Yakima picture dim in light of overuse, state says
Excessive allocation, pumping reduce river's flow
By STEVE BROWN
OLYMPIA -- Water users in the Yakima River region face problems on par with those in the Klamath Basin, a Washington state water official says.
Derek Sandison of the state Department of Ecology told legislators Sept. 21 the Yakima River has 1 million acre-feet of capacity, which is about three-quarters of a million acre-feet short of total demand.
A a result of the mis allocation, U.S. Bureau of Reclamation water clients get only 37 to 38 percent of their water allotments.
"These are serious, Klamath Basin kind of issues we're dealing with," he said.
Competing interests in the Klamath Basin create inadequate irrigation water supplies during dry years.
In the Yakima Basin, the problem is an Over allocation to water users and groundwater pumping that reduces the river flow, officials said.
The state House Committee on Agriculture and Natural Resources heard preliminary results of a U.S. Geological Survey commissioned in 1999 by Ecology, the Yakama Nation and the U.S. Bureau of Reclamation.
"The numbers are sobering," Ecology's water resources program manager Ken Slattery said. "Groundwater pumping and depletion of this magnitude means there's less water available to meet federally mandated target streamflows (for fish returns) and the irrigation delivery obligations in the basin."
Sandison said agriculture in the Yakima Basin, much of it dependent on irrigation, has a considerable economic impact. A half-million acres of irrigated farmland generates about $3.4 billion in ag value.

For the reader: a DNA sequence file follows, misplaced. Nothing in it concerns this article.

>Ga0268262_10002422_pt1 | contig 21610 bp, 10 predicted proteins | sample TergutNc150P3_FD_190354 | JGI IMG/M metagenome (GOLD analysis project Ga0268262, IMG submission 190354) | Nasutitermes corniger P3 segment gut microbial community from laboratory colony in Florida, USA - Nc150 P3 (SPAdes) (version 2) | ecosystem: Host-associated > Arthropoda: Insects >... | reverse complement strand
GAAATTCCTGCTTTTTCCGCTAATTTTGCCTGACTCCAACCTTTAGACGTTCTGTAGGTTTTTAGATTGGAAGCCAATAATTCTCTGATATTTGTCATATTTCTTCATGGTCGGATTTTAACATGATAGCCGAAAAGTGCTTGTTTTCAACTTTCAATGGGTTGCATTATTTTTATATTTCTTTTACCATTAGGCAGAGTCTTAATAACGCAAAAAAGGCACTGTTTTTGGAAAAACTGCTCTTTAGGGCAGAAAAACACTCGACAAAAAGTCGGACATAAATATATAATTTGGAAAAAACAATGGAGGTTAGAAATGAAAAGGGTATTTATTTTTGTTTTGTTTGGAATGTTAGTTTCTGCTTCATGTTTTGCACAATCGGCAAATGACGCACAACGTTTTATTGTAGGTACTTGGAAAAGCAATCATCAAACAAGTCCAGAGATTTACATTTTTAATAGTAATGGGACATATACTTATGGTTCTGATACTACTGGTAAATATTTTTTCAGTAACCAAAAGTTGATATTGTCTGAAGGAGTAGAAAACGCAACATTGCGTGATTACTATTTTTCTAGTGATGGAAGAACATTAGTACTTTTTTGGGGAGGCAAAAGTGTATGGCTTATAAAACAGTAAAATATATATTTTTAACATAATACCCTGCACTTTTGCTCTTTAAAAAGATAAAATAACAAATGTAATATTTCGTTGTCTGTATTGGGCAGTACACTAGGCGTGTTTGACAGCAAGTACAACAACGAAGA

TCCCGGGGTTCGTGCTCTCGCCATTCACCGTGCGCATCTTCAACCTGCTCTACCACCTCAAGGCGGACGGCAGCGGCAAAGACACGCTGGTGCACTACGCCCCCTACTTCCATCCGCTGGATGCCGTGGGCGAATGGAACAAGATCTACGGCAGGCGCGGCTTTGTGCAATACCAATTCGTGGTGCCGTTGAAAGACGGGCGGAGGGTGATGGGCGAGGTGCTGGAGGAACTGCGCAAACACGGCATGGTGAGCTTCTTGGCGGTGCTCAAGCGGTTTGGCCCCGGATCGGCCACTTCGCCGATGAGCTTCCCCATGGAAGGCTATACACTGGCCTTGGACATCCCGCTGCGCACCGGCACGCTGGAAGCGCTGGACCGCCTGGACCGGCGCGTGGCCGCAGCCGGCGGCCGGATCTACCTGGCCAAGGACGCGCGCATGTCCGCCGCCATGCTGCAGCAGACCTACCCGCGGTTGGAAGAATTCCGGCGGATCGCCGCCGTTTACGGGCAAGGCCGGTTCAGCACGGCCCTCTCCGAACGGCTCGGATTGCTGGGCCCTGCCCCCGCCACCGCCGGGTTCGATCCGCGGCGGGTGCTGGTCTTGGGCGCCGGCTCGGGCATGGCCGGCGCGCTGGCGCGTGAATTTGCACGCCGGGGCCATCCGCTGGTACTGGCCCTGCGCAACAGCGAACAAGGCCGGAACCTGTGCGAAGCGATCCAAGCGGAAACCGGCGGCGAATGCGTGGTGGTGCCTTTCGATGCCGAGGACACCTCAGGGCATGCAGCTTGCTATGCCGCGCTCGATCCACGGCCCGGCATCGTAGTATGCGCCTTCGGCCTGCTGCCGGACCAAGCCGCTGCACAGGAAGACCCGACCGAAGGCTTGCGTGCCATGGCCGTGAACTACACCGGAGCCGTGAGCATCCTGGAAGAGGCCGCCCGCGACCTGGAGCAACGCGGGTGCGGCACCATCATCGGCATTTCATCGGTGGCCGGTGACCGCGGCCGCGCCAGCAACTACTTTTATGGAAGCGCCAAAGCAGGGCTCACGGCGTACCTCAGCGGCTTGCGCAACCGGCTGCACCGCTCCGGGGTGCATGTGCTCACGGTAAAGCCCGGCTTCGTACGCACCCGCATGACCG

"This is the most important agricultural area in the state as far as one single basin goes," he said.
Sandison said the Yakima River Basin Water Enhancement Project, a coalition of governments, agencies and environmental groups, plans to present an integrated plan by December calling for more storage and more conservation.
Rep. Bruce Chandler, R-Granger, said he is concerned that more attention is being paid to conservation efforts -- "which some would call rationing."
"How is this different than the programs we've tried in the past? ... Is new storage being evaluated on the same scorecard, the same criteria as all other options?" he asked.
"I'll say 'yes' to that," Sandison said. "We've looked at this as being a package."
He said members of the coalition have differences in philosophy between proposing one big storage project or several small ones. The near-term target of 400,000 additional acre-feet of storage would provide 70 percent of proratable levels.
The U.S. Geological Survey research will be used to estimate when and by how much groundwater pumping is reducing surface water supplies.